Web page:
If you have approx. 2000 worms in one bin, they should produce about 7 lbs of castings per month.
The average price per pound is around two dollars. That would be about fifteen dollars a month per worm bin.

Or seven lbs of the best organic fertilizer your plants have ever tasted.

 

 

Growing Worms For Dollars

Worms multiply quickly if they are eating well, and their bin has plenty of bedding, aka, shredded newspaper, and shredded brown cardboard. Everything must be kept continually moist, not wet, and never dry.

These are ideal conditions for worm mating. And you’ll really want to encourage your worms to make as many wormlets, or eggs, as possible. The average price for a lb. of worms, (approx. 1000) is $50 !

As these are creatures of nature it will take a little time for them to get established and feeling content, and happy in their new home. When they are content, that’s when they begin to lay eggs everywhere within their bedding environment.

Now the newly hatched wormlet, which is like a piece of thread, 1 quarter inch long, has to grow. Be patient and nurture your worm farm with love and care. Give them the right foods, snacks and coffee grounds, and they will grow quickly, but it will take a few months to see harvest ready worms.

When you see great knots of worms roiling about just under the surface in your bin, you know you are doubling your original stock.

No need to count each individual squiggler, just grab a knot and weigh it on your kitchen scale,  then drop the whole pile into a container modified for worm transportation. Sell them, or give them to a friend.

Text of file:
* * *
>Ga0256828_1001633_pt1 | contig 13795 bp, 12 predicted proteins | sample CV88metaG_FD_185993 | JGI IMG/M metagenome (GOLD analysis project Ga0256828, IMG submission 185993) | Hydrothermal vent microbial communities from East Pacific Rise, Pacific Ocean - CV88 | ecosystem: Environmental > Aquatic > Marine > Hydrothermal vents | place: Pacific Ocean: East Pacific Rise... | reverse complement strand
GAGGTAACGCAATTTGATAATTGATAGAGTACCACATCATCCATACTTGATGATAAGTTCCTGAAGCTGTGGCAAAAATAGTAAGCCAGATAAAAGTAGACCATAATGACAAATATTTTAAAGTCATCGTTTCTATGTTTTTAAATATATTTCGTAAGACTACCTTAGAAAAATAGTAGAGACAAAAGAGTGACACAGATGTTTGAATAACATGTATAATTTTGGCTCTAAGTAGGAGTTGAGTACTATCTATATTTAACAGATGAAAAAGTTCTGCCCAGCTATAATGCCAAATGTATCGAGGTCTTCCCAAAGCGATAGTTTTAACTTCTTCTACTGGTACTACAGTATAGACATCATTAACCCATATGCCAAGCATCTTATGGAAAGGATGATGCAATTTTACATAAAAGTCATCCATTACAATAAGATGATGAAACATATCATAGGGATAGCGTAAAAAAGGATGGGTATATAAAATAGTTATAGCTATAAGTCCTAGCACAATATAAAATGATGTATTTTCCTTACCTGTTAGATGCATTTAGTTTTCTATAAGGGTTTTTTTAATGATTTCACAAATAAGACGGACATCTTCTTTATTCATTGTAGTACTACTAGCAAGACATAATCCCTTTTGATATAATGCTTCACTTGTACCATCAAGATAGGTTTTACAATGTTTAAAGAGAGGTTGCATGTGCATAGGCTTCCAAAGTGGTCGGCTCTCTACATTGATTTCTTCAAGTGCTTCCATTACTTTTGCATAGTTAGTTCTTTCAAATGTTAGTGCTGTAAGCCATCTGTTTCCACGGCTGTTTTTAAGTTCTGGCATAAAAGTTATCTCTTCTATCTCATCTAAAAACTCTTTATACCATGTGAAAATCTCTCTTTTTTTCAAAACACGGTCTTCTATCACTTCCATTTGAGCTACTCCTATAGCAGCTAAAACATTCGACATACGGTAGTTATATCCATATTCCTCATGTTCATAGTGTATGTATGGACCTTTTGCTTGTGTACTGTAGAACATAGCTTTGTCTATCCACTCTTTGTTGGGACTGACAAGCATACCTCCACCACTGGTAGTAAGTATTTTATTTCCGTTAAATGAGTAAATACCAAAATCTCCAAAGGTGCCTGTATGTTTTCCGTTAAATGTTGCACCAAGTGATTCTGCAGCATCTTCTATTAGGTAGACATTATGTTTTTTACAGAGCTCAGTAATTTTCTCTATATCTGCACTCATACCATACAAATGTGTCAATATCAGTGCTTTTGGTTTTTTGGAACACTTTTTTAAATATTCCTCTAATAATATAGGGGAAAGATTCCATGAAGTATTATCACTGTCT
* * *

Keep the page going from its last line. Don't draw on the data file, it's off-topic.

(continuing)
Worm Trivia

  1. One square foot of space per lb of worms
  2. Approx 1000 worms per pound
  3. Worms eat their weight in food each day
  4. 1 million worms = 700 lbs of castings each day
  5. 2000 red worms in a bin = 7 lbs of casting per month
  6. Worms add nitrogen, potassium and phosphorus to soil
  7. Makers of organic garden fertilizer
  8. Farmers best friend
  9. Millions of worms sold each year
  10. Each worm is both male and female

 

Worm Bins to Remember

You can get started quickly with a one bin system.

Hungry Bin Flow Through Worm Farm has got to be the “Cadillac” of worm farming.

This bin does it all. The tapered shape compresses worm castings, encouraging the worms to stay in the upper portion of the bin, where there is food and living space.